I’ve got to be honest with you—I used to cringe any time the church I was attending started a sermon series that focused on children. As a young single adult in the church, I just felt like I was falling behind or was some kind of failure because that wasn’t the season I was in when others my age were in that season. So, when those Sundays rolled around I made it a point to not show up or fake a stomach ache when the sermon started. However, about five years ago that mindset changed. And I want to tell you why.
In my mid-20s my circle of close friends shifted. Up until that point in my life, most of closest friends were single or married without kids. But, after some friends moved out of New Orleans and some life change happened, I got connected with new friends at Vintage—friends who had kids. Talk about culture shock for this only child who had never consistently been around the same kids for a long stretch of time or changed a poopy diaper before in her life. All of a sudden I was around tiny humans on the regular and it legitimately changed my life for the better.
I will always remember the first friends/family that started to consistently pull up a chair for me at their family’s table. This family has 5 kids and for about 3 years I got to do life with them consistently—all 7 of them. These are good and dear friends who know my life (the good, the bad, and the ugly) and who chose to invite me to do life with every single member of their family. They had me over for dinner and hangs, let me tag along to kiddo sporting games, and even trusted me to watch their entire crew for a long weekend. Spending time with all of those kids helped me see that even though I wasn’t a parent, I could play a part in their childhood/adolescence. I like to think that I was able to pour love and truth into their lives because I know this family was doing that for me.
Last November I made a purchase that might be a little weird for a single girl with no kids; I bought a booster seat to leave in my car at all times. That’s because about once a month I hang out with my friend’s 5-year-old daughter. We eat chocolate chip bagels before church (sorry vkids volunteers) and we chat about school, what books she’s read, and any other topic that comes to her mind. Then we jam to her favorite Taylor Swift songs until we get to church. Those Sunday morning hangs are the actual best and fill my soul in a way that I can’t put into words. We weren’t instant “minibesties” overnight, but because her parents created room for me at their dinner table and on their couch for movie nights and all of the things, we got to the place that we are now. I’m also beginning to have the same kind of relationship with her little brothers and I imagine that as they get older, I’ll have hangs with them too.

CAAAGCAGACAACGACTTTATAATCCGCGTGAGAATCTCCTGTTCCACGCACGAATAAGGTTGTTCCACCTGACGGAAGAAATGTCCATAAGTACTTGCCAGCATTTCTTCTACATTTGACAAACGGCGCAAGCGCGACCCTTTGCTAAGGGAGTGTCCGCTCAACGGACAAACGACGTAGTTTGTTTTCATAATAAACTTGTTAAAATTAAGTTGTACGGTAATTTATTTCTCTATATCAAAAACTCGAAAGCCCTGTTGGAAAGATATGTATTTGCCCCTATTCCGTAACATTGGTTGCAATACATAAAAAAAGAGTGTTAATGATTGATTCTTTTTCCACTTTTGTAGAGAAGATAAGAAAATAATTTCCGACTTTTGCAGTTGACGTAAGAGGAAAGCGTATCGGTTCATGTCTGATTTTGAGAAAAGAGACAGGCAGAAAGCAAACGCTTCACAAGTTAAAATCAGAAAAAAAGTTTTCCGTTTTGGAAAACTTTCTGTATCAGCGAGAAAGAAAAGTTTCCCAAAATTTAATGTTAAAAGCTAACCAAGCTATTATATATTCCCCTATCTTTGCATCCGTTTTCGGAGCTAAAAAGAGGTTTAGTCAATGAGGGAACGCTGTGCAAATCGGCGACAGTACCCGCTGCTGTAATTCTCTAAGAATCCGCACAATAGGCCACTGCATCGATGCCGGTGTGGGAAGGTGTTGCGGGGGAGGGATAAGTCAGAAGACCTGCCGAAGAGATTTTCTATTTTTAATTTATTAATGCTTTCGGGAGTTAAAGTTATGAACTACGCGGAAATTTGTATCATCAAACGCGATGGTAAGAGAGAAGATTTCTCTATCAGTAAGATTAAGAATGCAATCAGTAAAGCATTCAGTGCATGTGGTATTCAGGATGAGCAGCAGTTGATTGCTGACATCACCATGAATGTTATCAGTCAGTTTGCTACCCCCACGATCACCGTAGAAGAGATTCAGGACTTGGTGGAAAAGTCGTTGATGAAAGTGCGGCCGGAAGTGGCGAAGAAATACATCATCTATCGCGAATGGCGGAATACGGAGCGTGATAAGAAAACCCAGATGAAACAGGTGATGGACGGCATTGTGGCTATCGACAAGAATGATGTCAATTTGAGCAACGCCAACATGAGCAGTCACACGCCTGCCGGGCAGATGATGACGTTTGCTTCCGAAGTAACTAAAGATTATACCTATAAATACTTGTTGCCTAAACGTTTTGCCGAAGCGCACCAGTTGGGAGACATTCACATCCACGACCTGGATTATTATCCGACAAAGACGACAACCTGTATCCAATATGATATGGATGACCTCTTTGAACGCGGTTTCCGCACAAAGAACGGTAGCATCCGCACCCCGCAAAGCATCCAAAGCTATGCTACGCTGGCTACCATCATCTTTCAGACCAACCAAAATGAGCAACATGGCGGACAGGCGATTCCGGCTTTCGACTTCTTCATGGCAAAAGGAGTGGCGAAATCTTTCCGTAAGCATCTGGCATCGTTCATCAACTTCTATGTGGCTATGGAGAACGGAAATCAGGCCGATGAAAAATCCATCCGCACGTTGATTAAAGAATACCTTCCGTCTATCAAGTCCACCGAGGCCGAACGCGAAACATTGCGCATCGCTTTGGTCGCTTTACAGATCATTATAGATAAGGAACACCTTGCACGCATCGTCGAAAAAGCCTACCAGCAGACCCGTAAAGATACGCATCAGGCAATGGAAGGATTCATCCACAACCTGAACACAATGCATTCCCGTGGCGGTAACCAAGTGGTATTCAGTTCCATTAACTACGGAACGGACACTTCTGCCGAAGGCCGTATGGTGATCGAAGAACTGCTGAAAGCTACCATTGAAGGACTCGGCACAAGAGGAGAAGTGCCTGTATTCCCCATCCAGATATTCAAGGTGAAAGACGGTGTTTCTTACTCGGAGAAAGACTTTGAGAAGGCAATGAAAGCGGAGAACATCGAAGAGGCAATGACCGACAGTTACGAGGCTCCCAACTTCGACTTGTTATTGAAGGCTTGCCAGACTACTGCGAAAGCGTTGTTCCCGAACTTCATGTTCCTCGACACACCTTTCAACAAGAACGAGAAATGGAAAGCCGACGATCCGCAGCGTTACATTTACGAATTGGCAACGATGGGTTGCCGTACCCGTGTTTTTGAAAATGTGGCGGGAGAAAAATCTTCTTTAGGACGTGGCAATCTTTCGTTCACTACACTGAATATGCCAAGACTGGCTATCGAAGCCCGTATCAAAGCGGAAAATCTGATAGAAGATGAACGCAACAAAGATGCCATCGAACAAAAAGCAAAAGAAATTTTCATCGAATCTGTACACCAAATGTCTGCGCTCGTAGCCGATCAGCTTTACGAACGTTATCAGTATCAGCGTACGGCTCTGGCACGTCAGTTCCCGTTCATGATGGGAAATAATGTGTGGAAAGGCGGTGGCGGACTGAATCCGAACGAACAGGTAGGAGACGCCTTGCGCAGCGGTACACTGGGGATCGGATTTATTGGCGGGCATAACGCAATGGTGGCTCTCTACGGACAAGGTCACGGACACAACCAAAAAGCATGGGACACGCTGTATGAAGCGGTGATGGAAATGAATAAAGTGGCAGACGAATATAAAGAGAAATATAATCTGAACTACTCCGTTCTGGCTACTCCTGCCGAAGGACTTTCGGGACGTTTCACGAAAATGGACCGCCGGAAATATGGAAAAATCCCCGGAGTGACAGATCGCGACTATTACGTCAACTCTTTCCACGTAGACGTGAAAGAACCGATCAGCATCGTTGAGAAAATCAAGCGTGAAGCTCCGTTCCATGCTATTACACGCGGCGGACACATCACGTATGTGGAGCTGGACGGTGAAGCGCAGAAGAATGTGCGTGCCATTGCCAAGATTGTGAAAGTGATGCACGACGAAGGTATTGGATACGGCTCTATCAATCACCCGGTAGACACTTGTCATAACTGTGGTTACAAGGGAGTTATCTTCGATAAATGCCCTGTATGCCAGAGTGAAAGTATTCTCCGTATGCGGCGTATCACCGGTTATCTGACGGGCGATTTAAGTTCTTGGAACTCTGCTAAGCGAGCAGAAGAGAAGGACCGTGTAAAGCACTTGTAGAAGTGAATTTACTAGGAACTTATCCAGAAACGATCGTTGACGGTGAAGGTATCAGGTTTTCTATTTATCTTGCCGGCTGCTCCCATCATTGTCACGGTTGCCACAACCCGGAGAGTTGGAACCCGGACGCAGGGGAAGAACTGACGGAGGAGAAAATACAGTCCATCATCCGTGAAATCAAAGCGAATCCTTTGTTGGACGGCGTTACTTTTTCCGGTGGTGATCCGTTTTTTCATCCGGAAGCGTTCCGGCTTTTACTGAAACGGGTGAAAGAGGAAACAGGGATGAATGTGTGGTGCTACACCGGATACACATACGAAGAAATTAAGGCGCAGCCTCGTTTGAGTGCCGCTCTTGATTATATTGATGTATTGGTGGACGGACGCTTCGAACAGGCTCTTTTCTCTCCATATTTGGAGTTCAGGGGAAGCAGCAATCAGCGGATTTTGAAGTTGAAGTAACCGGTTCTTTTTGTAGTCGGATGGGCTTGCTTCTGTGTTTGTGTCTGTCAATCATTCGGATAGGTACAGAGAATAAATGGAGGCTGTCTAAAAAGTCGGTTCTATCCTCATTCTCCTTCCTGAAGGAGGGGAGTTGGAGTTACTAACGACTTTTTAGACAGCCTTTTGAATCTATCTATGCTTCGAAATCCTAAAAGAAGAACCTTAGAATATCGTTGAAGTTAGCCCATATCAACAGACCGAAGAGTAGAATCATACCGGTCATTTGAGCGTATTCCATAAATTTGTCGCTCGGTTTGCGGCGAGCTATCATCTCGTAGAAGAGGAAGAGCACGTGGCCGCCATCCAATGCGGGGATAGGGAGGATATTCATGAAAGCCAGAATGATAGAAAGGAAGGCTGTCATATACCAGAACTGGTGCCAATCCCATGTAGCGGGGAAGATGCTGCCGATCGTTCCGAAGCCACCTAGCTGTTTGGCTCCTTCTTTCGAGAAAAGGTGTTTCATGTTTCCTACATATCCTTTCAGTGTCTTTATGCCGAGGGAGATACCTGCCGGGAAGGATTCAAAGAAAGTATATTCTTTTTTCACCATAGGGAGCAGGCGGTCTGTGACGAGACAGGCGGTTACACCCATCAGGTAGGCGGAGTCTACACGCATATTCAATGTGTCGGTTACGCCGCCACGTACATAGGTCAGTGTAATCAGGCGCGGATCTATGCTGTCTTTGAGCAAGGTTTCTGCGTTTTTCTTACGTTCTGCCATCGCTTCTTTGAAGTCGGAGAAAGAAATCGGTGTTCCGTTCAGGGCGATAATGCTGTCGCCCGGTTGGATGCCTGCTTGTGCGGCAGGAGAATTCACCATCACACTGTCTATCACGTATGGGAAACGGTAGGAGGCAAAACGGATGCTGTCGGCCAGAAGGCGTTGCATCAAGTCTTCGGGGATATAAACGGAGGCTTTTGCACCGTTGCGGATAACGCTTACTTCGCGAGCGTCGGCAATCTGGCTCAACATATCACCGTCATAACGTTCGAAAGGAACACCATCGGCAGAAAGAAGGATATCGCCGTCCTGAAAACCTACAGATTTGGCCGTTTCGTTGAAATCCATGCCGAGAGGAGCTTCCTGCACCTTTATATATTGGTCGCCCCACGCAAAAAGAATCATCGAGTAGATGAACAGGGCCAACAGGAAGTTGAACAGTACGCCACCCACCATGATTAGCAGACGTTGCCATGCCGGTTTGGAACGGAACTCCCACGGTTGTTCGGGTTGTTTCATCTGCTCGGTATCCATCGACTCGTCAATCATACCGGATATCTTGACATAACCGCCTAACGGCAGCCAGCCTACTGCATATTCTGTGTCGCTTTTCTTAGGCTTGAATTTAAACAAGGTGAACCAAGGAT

If you are a parent, I want to so encourage you to create room for your single friends and married friends who don’t have kids. Give them opportunities to get to know your children and be a part of their lives. Have them over for dinner just because it’s Monday and you made red beans and rice. Invite them to the dance recitals, the football games, and the birthday parties. Even if they don’t initially take you up on it, make the offer anyway.
If you’re single or married without kids, look for opportunities to spend time with some kiddos. If there are kids in your vGroup, sit next to them at the next group and see what happens. Go to the kid events you get invited to even if it’s out of your comfort zone. Take a chance.
I am thankful for the multiple friends that have widened their circles and have made a space for me. One of the greatest joys in my life is getting to do life with my friends’ kids—my “minibesties.” I’ll never be the biggest influence in their lives, but I look forward to playing my part as “Auntie Em.” I’ll be there for their big moments, the good days, and the bad days and I’ll show up and be there for their parents too. After all, that’s what community is for, and I wouldn’t want to have it any other way.